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7 lessons for Employer Branding

Employer branding differs from usual commodity branding. Choosing an employer is more like dating or voting in the general election. Employer branding is what employees and potential employees (candidates) think about a company. The employer branding affect the ability to recruit and retain the best talent. Here is a simplified marketing tactics for employer branding:

 

4P tactics4C conceptEmployer market
ProductConsumer wantProfessional challenge, Company status & vision etc
PriceCost to satisfySalary and benefits, Security etc
PromotionCommunicationCompany brand awareness, Company communication etc
PlaceConvenienceJob placement, flexible hours, Remote working etc

Define your employer brand

It is not uncommon that the employer brand image has no clear manager and no defined strategy.

 

  • 1. Clear responsibility

The first step is to define responsibility and secondly to define the company brand image. Employer branding is sometimes placed within HR which would be analogue to give all marketing responsibilities to sales. Communicate the employee brand image to employees and potential employees alike. You can only have one image. Start with a smaller group of employees and with a general broad image. Expand the group and precise the brand image over time.

 

  • 2. Manage expectations

There is a tendency among some employers to stretch the qualities of the company brand image to compensate failure in other areas like salary and benefits or professional fit and challenge. Nothing will destroy your employer brand faster than making promises that you can’t keep. Don’t forget to define what doesn’t fit into your employer brand image.

 

  • 3. Involve employees

Employee satisfaction surveys provide a trend where you are going. Exit interviews/surveys can identify failures and areas of improvements. Another way to check the health of your employer brand image is to involve selected employees in a workshop where they provide feedback and suggestions for improvement.

 

Defend your employer brand image

Trust is fundamental to any market place, but especially the labor market. The labor market is not equally transparent as a normal commodity market. You can not try out several different employers at once. It takes time to get into a job and it takes time to switch. Many aspects of an employer brand can change during an employment.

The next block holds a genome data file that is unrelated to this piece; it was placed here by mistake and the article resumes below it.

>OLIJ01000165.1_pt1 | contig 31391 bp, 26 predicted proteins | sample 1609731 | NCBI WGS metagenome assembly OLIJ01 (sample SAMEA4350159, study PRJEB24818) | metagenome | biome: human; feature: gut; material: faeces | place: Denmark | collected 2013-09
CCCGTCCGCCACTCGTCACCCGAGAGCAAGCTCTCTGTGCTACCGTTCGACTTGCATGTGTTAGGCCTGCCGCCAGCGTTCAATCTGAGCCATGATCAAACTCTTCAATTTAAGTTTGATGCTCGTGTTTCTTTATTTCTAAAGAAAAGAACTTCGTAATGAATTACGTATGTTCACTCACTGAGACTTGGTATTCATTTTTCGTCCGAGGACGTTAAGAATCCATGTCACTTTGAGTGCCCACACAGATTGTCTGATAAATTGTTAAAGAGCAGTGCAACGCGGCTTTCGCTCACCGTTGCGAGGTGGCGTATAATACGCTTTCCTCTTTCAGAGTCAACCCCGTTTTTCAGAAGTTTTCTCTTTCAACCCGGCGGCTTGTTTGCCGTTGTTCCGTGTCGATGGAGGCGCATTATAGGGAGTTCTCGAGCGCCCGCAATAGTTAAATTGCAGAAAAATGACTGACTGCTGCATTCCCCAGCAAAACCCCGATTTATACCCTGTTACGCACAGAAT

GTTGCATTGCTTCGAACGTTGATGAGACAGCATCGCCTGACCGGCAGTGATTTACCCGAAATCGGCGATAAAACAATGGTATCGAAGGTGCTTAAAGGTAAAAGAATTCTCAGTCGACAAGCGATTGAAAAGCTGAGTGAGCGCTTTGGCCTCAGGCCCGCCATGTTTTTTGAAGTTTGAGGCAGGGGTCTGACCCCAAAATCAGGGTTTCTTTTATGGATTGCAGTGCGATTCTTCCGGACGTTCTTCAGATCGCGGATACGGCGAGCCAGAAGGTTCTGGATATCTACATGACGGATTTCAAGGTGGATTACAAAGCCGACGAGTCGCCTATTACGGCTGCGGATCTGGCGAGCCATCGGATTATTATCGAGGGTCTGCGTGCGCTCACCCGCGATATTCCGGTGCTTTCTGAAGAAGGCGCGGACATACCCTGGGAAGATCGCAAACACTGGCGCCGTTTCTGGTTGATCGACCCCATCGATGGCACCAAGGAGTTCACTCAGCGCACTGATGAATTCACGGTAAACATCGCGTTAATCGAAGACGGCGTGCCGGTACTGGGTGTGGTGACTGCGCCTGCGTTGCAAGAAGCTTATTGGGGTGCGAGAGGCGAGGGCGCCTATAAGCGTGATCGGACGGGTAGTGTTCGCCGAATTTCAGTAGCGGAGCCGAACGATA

Trust is built upon consistent alignment between the company brand image and the brand perception within the target group of employees and potential employees.

 

  • 4. Focus on key moments

Living up to the brand promise at key moments is crucial: Job advertisement, application process, interview, offer, onboarding, performance management and exiting.

 

  • 5. Prepare for crisis

Unexpected and planned crisis will happen and the company needs to address the challenge quickly, confirm the problem and present an action plan what will happen in the future. These challenges may include: off-shoring, out-sourcing, down-sizing, sexual harassment, breaking of labor law, bad company results, merger and acquisition, new CEO, key employees leaving etc. A crisis is a turning point, small or big. If it is perceived as good or bad is heavily influenced by how the communication is handled.

 

  • 6. Demand vision and leadership

Trust is not solely built upon of the proficiency and content of the communication. Every employee and potential employee also needs to know and like the company vision and the leadership of the company. A top manager doesn’t need to be Steve Jobs, but he/she needs to visible every day and the employees need to look up to him/her.

 

Understand the limitations of branding

Don’t forget that the employer brand image is the way you want to get perceived by employees. It isn’t the corporate strategy to solve shortcomings in vision, organization and leadership. Just like branding of a consumer product can’t solve potential flaws with a product you are trying to sell.

 

  • 7. Don’t try to be the CEO

The manager responsible for branding is probably not the right guy to address, identify or change the fundamental properties of the employer. Leave the value proposition job to someone else: management and HR.

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